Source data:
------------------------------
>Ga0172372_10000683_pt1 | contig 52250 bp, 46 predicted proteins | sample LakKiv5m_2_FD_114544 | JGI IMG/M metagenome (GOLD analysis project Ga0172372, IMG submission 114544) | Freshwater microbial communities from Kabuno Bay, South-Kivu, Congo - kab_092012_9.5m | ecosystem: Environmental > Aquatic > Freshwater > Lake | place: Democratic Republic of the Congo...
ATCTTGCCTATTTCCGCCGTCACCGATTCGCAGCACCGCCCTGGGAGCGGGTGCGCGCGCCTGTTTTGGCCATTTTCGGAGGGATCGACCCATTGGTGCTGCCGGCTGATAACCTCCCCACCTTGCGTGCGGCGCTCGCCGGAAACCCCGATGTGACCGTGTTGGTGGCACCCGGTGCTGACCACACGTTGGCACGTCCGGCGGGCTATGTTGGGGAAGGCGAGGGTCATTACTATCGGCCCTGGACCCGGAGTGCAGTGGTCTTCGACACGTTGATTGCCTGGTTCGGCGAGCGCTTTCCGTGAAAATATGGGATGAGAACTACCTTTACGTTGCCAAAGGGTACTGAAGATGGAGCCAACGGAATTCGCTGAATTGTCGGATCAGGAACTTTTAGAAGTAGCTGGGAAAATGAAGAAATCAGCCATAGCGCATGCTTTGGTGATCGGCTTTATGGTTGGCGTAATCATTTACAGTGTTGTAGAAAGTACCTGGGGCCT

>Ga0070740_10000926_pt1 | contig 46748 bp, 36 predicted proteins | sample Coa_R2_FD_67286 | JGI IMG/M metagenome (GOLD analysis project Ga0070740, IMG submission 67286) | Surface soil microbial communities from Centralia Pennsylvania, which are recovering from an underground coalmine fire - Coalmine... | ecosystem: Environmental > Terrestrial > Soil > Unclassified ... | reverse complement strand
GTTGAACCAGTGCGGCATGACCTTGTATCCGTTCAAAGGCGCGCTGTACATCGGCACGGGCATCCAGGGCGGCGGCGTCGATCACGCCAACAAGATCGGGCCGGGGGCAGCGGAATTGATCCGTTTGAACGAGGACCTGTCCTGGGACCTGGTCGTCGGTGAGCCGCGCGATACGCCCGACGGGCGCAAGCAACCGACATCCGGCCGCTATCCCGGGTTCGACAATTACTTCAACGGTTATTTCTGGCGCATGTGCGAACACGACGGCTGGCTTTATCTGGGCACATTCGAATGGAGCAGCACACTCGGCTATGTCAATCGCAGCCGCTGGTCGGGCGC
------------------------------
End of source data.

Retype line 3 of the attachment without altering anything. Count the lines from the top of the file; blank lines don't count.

>Ga0070740_10000926_pt1 | contig 46748 bp, 36 predicted proteins | sample Coa_R2_FD_67286 | JGI IMG/M metagenome (GOLD analysis project Ga0070740, IMG submission 67286) | Surface soil microbial communities from Centralia Pennsylvania, which are recovering from an underground coalmine fire - Coalmine... | ecosystem: Environmental > Terrestrial > Soil > Unclassified ... | reverse complement strand